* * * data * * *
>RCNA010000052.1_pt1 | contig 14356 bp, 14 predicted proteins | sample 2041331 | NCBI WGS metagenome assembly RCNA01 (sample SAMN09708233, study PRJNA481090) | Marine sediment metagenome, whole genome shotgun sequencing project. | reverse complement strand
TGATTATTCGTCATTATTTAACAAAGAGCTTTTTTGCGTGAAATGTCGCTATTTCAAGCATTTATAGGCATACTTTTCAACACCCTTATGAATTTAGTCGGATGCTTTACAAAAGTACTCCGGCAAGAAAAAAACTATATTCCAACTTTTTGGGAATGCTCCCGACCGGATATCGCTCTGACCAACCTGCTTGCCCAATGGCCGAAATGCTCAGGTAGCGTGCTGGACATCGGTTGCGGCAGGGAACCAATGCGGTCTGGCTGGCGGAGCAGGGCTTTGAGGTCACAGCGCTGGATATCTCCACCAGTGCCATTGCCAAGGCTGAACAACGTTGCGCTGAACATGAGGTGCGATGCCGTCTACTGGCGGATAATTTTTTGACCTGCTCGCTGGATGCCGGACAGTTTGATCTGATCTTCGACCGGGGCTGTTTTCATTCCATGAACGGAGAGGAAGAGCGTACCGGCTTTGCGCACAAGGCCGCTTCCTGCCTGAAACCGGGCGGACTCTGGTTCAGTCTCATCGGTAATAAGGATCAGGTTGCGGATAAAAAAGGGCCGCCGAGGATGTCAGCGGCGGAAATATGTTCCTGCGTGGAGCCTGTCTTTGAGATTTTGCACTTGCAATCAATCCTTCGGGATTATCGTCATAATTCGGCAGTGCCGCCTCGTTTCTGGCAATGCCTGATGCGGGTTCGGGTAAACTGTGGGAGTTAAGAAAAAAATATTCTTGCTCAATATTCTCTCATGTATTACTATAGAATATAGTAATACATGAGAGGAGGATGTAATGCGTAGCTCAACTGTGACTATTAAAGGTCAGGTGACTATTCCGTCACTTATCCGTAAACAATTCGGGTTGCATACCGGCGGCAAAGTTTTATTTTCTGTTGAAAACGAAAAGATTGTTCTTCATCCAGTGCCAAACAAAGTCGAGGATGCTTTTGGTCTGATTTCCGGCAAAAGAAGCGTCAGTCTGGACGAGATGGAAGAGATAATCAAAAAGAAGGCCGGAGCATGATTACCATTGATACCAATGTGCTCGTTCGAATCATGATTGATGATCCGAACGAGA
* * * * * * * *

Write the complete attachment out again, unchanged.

>RCNA010000052.1_pt1 | contig 14356 bp, 14 predicted proteins | sample 2041331 | NCBI WGS metagenome assembly RCNA01 (sample SAMN09708233, study PRJNA481090) | Marine sediment metagenome, whole genome shotgun sequencing project. | reverse complement strand
TGATTATTCGTCATTATTTAACAAAGAGCTTTTTTGCGTGAAATGTCGCTATTTCAAGCATTTATAGGCATACTTTTCAACACCCTTATGAATTTAGTCGGATGCTTTACAAAAGTACTCCGGCAAGAAAAAAACTATATTCCAACTTTTTGGGAATGCTCCCGACCGGATATCGCTCTGACCAACCTGCTTGCCCAATGGCCGAAATGCTCAGGTAGCGTGCTGGACATCGGTTGCGGCAGGGAACCAATGCGGTCTGGCTGGCGGAGCAGGGCTTTGAGGTCACAGCGCTGGATATCTCCACCAGTGCCATTGCCAAGGCTGAACAACGTTGCGCTGAACATGAGGTGCGATGCCGTCTACTGGCGGATAATTTTTTGACCTGCTCGCTGGATGCCGGACAGTTTGATCTGATCTTCGACCGGGGCTGTTTTCATTCCATGAACGGAGAGGAAGAGCGTACCGGCTTTGCGCACAAGGCCGCTTCCTGCCTGAAACCGGGCGGACTCTGGTTCAGTCTCATCGGTAATAAGGATCAGGTTGCGGATAAAAAAGGGCCGCCGAGGATGTCAGCGGCGGAAATATGTTCCTGCGTGGAGCCTGTCTTTGAGATTTTGCACTTGCAATCAATCCTTCGGGATTATCGTCATAATTCGGCAGTGCCGCCTCGTTTCTGGCAATGCCTGATGCGGGTTCGGGTAAACTGTGGGAGTTAAGAAAAAAATATTCTTGCTCAATATTCTCTCATGTATTACTATAGAATATAGTAATACATGAGAGGAGGATGTAATGCGTAGCTCAACTGTGACTATTAAAGGTCAGGTGACTATTCCGTCACTTATCCGTAAACAATTCGGGTTGCATACCGGCGGCAAAGTTTTATTTTCTGTTGAAAACGAAAAGATTGTTCTTCATCCAGTGCCAAACAAAGTCGAGGATGCTTTTGGTCTGATTTCCGGCAAAAGAAGCGTCAGTCTGGACGAGATGGAAGAGATAATCAAAAAGAAGGCCGGAGCATGATTACCATTGATACCAATGTGCTCGTTCGAATCATGATTGATGATCCGAACGAGA